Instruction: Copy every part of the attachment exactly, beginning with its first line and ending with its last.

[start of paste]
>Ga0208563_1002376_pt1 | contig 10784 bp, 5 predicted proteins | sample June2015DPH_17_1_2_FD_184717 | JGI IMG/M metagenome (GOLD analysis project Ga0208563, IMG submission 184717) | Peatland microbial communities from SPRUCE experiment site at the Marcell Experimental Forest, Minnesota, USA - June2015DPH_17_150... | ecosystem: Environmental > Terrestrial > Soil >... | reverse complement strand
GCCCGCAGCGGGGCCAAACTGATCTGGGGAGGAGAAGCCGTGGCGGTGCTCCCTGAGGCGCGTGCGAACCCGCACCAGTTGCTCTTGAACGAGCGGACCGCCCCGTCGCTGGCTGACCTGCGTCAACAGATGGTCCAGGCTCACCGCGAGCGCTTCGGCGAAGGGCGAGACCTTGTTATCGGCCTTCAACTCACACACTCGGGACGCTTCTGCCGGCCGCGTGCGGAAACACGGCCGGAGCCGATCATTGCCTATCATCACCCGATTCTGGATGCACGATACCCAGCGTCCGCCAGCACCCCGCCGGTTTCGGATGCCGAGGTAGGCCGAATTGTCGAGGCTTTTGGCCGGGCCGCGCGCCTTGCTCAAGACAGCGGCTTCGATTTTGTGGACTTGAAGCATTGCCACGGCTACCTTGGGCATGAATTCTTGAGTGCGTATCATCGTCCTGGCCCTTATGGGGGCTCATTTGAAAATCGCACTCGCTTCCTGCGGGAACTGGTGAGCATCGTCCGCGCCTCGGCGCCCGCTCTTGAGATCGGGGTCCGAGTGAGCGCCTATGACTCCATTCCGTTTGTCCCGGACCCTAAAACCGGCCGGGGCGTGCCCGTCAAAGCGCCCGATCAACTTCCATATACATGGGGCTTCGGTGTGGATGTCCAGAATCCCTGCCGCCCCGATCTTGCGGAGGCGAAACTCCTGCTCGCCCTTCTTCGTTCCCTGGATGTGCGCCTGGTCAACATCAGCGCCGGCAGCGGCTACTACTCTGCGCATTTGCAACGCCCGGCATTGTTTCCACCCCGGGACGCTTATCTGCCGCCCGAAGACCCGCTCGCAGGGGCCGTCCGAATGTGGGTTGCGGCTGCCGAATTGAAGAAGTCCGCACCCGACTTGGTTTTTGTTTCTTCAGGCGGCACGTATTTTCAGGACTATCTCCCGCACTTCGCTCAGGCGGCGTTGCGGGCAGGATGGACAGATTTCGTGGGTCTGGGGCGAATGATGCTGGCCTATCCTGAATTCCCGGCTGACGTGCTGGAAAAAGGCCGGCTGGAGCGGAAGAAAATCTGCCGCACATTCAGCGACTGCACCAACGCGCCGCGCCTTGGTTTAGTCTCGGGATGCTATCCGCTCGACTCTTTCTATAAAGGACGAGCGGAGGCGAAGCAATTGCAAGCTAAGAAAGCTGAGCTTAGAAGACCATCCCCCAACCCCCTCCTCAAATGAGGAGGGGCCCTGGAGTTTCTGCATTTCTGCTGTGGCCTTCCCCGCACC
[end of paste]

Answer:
>Ga0208563_1002376_pt1 | contig 10784 bp, 5 predicted proteins | sample June2015DPH_17_1_2_FD_184717 | JGI IMG/M metagenome (GOLD analysis project Ga0208563, IMG submission 184717) | Peatland microbial communities from SPRUCE experiment site at the Marcell Experimental Forest, Minnesota, USA - June2015DPH_17_150... | ecosystem: Environmental > Terrestrial > Soil >... | reverse complement strand
GCCCGCAGCGGGGCCAAACTGATCTGGGGAGGAGAAGCCGTGGCGGTGCTCCCTGAGGCGCGTGCGAACCCGCACCAGTTGCTCTTGAACGAGCGGACCGCCCCGTCGCTGGCTGACCTGCGTCAACAGATGGTCCAGGCTCACCGCGAGCGCTTCGGCGAAGGGCGAGACCTTGTTATCGGCCTTCAACTCACACACTCGGGACGCTTCTGCCGGCCGCGTGCGGAAACACGGCCGGAGCCGATCATTGCCTATCATCACCCGATTCTGGATGCACGATACCCAGCGTCCGCCAGCACCCCGCCGGTTTCGGATGCCGAGGTAGGCCGAATTGTCGAGGCTTTTGGCCGGGCCGCGCGCCTTGCTCAAGACAGCGGCTTCGATTTTGTGGACTTGAAGCATTGCCACGGCTACCTTGGGCATGAATTCTTGAGTGCGTATCATCGTCCTGGCCCTTATGGGGGCTCATTTGAAAATCGCACTCGCTTCCTGCGGGAACTGGTGAGCATCGTCCGCGCCTCGGCGCCCGCTCTTGAGATCGGGGTCCGAGTGAGCGCCTATGACTCCATTCCGTTTGTCCCGGACCCTAAAACCGGCCGGGGCGTGCCCGTCAAAGCGCCCGATCAACTTCCATATACATGGGGCTTCGGTGTGGATGTCCAGAATCCCTGCCGCCCCGATCTTGCGGAGGCGAAACTCCTGCTCGCCCTTCTTCGTTCCCTGGATGTGCGCCTGGTCAACATCAGCGCCGGCAGCGGCTACTACTCTGCGCATTTGCAACGCCCGGCATTGTTTCCACCCCGGGACGCTTATCTGCCGCCCGAAGACCCGCTCGCAGGGGCCGTCCGAATGTGGGTTGCGGCTGCCGAATTGAAGAAGTCCGCACCCGACTTGGTTTTTGTTTCTTCAGGCGGCACGTATTTTCAGGACTATCTCCCGCACTTCGCTCAGGCGGCGTTGCGGGCAGGATGGACAGATTTCGTGGGTCTGGGGCGAATGATGCTGGCCTATCCTGAATTCCCGGCTGACGTGCTGGAAAAAGGCCGGCTGGAGCGGAAGAAAATCTGCCGCACATTCAGCGACTGCACCAACGCGCCGCGCCTTGGTTTAGTCTCGGGATGCTATCCGCTCGACTCTTTCTATAAAGGACGAGCGGAGGCGAAGCAATTGCAAGCTAAGAAAGCTGAGCTTAGAAGACCATCCCCCAACCCCCTCCTCAAATGAGGAGGGGCCCTGGAGTTTCTGCATTTCTGCTGTGGCCTTCCCCGCACC